Poignant acknowledged that container ships had changed the world in recent decades with globalisation enabling widened and deepened international trade. However, he said small businesses would be the source of progress going forwards and promised that small-scale vendors would have just as much prominence as big brands on Lazada.

Historically, luxury big brands have steered away from platforms like Amazon because of the competition such online sites present to their established high street stores in the offline world.

“The next big wave of change will come from the parcel, not the container,” said Poignant. “ We want to create and establish those connections in the next decades and we are only at the beginning. We are building a legacy and a long-term sustainable business.”

He also claimed that Lazada had the best technology, the best platform, the fastest delivery time, the best logistics and the best payment capability in Alipay.

Despite the positivity, Lazada avoided any questions around competition from Amazon or what the firm’s path to profitability might look like. Before being acquired by Alibaba, the company was losing hundreds of millions of dollars every year.

Yin waxes lyrical about Lazada

Speaking to Mumbrella, Lazada Group president Jing Yin refused to discuss Amazon or the projections for when profitability would be reached. He did, though, confirm that Lazada had no ambitions outside of South East Asia – perhaps due to the competition from Amazon and the parent company Alibaba in other territories – and no plans to open high street brick and mortar stores, as Amazon had.

Explaining the strategy for the six countries where Lazada already operated – Indonesia, Malaysia, Philippines, Singapore, Thailand, and Vietnam – he again said the focus would be on initiatives like “shoppertainment” in order to deepen connections with the millennial audience and the creation of an “end-to-end closed loop” supply chain.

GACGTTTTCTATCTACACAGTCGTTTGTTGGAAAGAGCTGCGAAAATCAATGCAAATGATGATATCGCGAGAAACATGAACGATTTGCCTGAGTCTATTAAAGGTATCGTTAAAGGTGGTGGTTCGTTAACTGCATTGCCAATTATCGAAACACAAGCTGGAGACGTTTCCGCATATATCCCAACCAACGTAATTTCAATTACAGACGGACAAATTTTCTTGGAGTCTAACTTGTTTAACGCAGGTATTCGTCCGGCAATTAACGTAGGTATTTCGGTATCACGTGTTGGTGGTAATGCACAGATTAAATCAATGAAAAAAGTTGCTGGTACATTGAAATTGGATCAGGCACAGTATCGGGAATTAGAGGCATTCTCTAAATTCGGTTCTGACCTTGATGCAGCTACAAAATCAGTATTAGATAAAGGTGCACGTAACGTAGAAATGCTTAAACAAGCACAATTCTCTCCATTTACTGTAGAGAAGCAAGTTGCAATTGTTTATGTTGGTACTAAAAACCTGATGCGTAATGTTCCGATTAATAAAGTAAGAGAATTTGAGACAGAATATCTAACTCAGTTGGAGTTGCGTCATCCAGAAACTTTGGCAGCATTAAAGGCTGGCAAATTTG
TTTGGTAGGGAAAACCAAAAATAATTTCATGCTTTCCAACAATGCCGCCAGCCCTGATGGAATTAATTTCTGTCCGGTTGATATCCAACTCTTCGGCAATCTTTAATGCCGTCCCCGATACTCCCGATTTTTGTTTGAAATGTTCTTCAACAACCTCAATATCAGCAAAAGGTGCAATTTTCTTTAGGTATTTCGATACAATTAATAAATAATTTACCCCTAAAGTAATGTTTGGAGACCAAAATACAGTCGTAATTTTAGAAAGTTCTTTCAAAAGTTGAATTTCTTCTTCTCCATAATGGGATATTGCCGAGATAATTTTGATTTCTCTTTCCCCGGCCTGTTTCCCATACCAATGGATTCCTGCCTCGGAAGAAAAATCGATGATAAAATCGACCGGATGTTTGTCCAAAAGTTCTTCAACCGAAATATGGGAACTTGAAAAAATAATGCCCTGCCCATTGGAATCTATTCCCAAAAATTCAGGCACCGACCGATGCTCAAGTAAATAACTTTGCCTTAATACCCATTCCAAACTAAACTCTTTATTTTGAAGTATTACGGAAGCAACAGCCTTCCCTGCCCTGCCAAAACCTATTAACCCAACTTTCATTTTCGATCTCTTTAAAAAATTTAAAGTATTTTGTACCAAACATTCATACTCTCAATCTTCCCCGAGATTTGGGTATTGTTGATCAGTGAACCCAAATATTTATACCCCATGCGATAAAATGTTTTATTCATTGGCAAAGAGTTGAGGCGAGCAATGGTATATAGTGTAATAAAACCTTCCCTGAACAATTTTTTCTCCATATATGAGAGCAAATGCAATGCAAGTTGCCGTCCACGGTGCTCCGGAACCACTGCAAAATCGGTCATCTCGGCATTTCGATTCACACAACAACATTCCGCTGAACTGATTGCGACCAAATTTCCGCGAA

“We want to stay young and be the pioneer ahead of the curve through engagement with the youngsters,” said Ying. “That’s how the ideas come, detecting the trends and empowering the countries.

“We are ambitious and bullish about 2019. The e-commerce market is still very young, but we firmly believe we can empower hundreds of thousands of entrepreneurs to run their business on Lazada.

“We want to be the incubator for new brands in South East Asia. It’s about giving the opportunity to the young dreamers. We want to address the key pain points with empowerment, experience and efficiency.”

During the event, Lazada also launched its inaugural Brands Future Forum Awards. They were designed to celebrate those brands doing interesting things on the platform.

The winners were:

  • Best Marketing Innovation – Unilever
  • Best Product Launch – Wurdah
  • Best Social Media Activation – Pampers
  • Fastest Growing Brand – Coocaa
  • Customer Choice Award – Philips